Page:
His medical colleagues at Jamrud Hospital in Pakistan’s northwestern Khyber tribal agency suspected he was having an extramarital affair. When they asked Dr. Shakeel Afridi, the hospital’s chief surgeon, why he was absent so often last spring, he replied curtly that he had “business” to attend to in Abbottabad. The mystery only grew when one doctor accused Afridi of having taken a half-dozen World Health Organization cooler boxes without authorization. The containers are for keeping vaccines fresh during inoculation campaigns, and yet no immunization drives were underway in Abbottabad—or the Khyber agency either, for that matter.
In fact, Afridi wasn’t cheating on his wife—he was in the thick of the hunt for Osama bin Laden. At the request of the CIA, which had reason to think the al Qaeda leader was holed up in a high-walled compound in Abbottabad, the doctor had mounted a fake hepatitis-immunization program. Having spearheaded several polio-immunization drives over the years, Afridi knew how to stage the campaign convincingly. Renting a house near the compound, he hired a local nurse who thought the drive was genuine. The idea was for her to visit the compound and get a blood sample from at least one of the children who lived there. If the kids in the compound were bin Laden’s, DNA from the sample would tell the Americans they were on the right track.
The nurse got in, a knowledgeable Pakistani official tells Newsweek. He can’t say if she was able to get the DNA sample, but the ruse evidently paid off. Defense Secretary Leon Panetta recently acknowledged that Afridi’s efforts were “very helpful” in the run-up to the U.S. raid that killed bin Laden last May. Now, however, Afridi is in a world of trouble. Three weeks after the raid, Pakistani intelligence officers arrested him. His Pakistani-born wife (an American citizen) and children have vanished from the family’s Peshawar home. A special government commission has recommended that he be charged with “conspiracy against the state of Pakistan and high treason” for taking part in a foreign intelligence operation. If tried and convicted, the doctor could theoretically be hanged.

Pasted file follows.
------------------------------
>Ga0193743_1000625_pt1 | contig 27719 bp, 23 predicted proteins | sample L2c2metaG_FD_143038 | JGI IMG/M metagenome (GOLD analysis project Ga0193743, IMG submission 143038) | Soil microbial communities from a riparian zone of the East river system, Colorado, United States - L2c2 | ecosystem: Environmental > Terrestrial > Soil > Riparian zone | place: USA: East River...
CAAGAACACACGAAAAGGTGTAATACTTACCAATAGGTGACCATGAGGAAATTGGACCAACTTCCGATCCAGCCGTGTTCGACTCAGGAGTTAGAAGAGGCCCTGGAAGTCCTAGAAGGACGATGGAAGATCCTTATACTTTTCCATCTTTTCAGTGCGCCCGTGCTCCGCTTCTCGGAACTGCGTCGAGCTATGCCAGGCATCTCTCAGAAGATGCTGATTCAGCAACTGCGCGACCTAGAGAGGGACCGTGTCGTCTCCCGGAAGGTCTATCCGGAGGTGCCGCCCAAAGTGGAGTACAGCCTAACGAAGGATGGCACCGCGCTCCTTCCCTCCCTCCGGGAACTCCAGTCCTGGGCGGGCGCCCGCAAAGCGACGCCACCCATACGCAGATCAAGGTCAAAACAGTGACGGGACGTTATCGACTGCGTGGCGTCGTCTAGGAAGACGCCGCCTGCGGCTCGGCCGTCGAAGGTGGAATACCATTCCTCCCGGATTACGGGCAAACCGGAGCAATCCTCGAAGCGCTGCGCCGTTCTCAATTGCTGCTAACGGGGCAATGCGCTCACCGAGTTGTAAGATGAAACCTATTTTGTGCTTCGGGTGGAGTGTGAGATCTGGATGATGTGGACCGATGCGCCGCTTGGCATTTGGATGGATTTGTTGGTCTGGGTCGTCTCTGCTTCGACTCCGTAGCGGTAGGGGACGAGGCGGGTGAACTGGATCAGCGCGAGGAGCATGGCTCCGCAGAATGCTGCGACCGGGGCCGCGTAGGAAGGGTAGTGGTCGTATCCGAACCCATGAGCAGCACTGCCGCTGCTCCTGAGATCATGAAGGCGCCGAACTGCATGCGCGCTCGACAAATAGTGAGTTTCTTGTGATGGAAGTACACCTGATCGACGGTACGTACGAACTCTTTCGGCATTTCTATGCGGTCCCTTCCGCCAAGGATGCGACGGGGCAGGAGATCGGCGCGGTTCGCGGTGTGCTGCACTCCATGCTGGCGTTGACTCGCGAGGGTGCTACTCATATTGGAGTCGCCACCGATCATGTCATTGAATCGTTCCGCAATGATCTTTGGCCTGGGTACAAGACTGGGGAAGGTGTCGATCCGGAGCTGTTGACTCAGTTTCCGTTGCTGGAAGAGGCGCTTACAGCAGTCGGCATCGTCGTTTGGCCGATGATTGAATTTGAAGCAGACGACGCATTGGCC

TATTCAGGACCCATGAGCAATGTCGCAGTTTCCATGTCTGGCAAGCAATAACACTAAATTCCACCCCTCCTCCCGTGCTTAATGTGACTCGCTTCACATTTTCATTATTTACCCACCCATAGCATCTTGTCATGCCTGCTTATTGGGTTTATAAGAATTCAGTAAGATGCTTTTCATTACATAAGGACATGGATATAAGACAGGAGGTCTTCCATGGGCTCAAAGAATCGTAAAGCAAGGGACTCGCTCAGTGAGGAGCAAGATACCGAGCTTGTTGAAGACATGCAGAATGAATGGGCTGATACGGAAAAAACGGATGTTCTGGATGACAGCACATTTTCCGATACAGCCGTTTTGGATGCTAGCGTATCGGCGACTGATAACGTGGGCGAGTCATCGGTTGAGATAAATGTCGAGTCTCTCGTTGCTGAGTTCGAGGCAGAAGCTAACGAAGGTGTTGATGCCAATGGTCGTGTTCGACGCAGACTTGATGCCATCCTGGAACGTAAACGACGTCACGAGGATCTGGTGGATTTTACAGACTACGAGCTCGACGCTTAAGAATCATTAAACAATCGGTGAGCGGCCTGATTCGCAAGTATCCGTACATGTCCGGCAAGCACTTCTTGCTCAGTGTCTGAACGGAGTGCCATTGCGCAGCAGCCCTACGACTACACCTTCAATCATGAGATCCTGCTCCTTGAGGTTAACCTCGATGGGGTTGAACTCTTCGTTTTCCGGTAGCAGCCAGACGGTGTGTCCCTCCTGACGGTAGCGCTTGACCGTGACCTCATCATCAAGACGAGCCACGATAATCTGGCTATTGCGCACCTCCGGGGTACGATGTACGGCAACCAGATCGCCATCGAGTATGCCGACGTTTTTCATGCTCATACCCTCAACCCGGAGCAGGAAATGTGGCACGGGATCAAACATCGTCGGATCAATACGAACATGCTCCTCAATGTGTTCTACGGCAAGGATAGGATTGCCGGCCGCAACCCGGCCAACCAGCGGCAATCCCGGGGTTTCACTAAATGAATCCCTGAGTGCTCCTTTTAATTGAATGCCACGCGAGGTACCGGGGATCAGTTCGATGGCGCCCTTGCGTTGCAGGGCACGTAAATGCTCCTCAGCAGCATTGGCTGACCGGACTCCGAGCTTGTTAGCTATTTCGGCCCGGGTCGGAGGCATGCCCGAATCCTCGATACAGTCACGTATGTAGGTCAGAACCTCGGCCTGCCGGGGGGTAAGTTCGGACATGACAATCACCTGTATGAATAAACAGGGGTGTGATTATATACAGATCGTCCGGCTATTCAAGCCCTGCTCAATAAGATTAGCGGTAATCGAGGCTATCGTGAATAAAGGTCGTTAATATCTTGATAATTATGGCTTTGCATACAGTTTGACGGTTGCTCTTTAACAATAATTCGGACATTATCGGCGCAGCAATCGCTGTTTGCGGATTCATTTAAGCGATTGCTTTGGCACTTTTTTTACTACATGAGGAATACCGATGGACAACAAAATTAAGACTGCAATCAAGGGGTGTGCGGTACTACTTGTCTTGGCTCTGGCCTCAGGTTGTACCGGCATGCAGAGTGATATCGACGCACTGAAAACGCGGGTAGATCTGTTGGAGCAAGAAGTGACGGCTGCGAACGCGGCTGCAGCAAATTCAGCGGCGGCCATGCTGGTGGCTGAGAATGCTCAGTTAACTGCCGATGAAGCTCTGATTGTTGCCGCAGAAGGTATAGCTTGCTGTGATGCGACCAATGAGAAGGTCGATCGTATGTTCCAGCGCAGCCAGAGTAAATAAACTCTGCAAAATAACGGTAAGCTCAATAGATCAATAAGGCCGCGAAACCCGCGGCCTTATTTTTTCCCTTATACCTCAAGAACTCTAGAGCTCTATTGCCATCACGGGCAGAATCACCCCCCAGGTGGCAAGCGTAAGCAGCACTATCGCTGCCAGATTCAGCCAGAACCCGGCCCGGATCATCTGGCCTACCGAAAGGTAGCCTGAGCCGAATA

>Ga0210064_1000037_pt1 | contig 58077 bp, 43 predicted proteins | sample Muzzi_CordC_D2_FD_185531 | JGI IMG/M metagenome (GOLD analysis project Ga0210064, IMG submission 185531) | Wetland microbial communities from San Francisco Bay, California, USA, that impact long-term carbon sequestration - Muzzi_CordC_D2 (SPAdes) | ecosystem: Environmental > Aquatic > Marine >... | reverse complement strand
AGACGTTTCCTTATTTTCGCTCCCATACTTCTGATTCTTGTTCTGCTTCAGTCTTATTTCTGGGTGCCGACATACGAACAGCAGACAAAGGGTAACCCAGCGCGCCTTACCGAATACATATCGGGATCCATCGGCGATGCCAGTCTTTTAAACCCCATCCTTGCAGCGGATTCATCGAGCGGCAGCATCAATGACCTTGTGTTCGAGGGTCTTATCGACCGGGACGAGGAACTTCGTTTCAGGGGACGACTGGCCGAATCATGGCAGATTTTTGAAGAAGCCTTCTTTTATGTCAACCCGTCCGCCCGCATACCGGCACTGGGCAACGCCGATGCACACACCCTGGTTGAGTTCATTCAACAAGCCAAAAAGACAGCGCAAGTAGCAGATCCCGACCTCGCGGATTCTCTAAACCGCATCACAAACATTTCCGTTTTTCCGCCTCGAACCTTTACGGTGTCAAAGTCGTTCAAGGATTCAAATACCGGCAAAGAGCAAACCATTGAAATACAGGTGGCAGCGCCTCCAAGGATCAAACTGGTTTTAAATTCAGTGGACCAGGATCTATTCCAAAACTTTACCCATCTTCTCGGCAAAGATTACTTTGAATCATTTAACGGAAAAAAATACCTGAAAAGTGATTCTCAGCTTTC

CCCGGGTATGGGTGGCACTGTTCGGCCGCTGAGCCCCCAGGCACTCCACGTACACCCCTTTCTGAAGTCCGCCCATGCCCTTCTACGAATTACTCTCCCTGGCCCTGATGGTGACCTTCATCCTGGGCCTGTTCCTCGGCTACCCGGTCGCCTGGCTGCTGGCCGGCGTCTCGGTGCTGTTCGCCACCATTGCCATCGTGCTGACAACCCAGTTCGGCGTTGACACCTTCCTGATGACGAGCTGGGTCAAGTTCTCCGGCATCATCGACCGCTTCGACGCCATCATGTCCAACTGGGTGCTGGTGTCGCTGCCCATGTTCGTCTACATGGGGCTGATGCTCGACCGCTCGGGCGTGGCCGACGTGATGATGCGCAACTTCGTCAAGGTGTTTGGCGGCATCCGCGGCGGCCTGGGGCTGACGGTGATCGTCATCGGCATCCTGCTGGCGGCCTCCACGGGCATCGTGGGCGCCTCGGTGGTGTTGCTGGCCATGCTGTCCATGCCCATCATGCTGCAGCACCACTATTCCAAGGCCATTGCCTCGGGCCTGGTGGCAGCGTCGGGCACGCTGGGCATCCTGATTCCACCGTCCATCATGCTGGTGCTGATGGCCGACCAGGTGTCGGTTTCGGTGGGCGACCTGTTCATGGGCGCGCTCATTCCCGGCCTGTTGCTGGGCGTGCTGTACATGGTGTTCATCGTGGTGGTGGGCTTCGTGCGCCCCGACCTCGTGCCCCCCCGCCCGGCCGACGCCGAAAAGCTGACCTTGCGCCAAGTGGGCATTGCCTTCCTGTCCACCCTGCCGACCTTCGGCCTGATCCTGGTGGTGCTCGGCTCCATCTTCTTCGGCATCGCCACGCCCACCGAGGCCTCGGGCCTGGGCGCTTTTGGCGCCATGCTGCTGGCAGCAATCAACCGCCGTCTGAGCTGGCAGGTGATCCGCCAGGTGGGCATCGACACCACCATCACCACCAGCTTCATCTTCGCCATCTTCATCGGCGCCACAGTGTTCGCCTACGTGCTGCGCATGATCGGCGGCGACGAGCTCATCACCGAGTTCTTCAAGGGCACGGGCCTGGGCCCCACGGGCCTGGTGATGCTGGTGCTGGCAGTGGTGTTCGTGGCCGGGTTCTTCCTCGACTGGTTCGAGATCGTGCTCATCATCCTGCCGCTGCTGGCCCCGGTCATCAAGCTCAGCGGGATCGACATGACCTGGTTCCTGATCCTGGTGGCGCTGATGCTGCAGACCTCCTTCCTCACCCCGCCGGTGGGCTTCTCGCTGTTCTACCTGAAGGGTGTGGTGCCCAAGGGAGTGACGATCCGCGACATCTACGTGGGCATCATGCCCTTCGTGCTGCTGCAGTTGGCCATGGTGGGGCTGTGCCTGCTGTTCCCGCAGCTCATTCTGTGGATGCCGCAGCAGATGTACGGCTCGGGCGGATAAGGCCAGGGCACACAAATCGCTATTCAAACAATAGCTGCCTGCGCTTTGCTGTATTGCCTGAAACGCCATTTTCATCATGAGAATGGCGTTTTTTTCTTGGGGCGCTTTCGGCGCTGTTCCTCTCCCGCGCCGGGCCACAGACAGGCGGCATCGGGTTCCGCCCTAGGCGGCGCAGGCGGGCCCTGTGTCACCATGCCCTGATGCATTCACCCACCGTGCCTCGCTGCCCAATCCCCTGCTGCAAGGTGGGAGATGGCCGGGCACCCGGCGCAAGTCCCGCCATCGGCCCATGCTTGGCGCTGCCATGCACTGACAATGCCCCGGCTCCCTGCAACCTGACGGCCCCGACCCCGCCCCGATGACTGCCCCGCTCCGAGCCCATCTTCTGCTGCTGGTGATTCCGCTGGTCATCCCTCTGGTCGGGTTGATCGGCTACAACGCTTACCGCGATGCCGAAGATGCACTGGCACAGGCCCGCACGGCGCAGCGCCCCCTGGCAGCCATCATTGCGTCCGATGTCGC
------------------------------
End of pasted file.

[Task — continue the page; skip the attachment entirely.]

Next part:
The anonymous Pakistani official is sympathetic to Afridi’s plight, saying he “was not a proper CIA spy.” Unfortunately, the official says, the Pakistani media have trumpeted the case. “If his name had not appeared so prominently in the media, perhaps a way could have been found to let him go,” the official says. But Afridi may never again be out of danger—not even if Pakistan somehow decides to free him and send him and his family to America. A physician who knows him well worries that Afridi will always be a marked man. “I know some people would make a kebab of his body if they found him,” he says.
One question persists: why didn’t the CIA whisk Afridi and his family out of the country before Pakistan’s intelligence agencies discovered his role? “Letting him hang out to dry like this is not going to help the CIA to recruit oth-er Pakistanis,” says a Western diplomat in Islamabad, declining to be quoted by name. Still, Afridi may bear some responsibility himself. The agency looks after its own, a former high-level CIA officer argues. “I do not believe they left him high and dry,” says the officer, who tracked al Qaeda in Central Asia after 2001. “Our core value is taking care of those who support us.” Afridi may not have understood the risk, the officer suggests: “I’ve seen it before, where you have a guy at a very high-risk situation, and you offer help and they turn it down. They misread the situation.” It’s easy to do. Just ask Afridi’s old colleagues.
With Aram Roston in Washington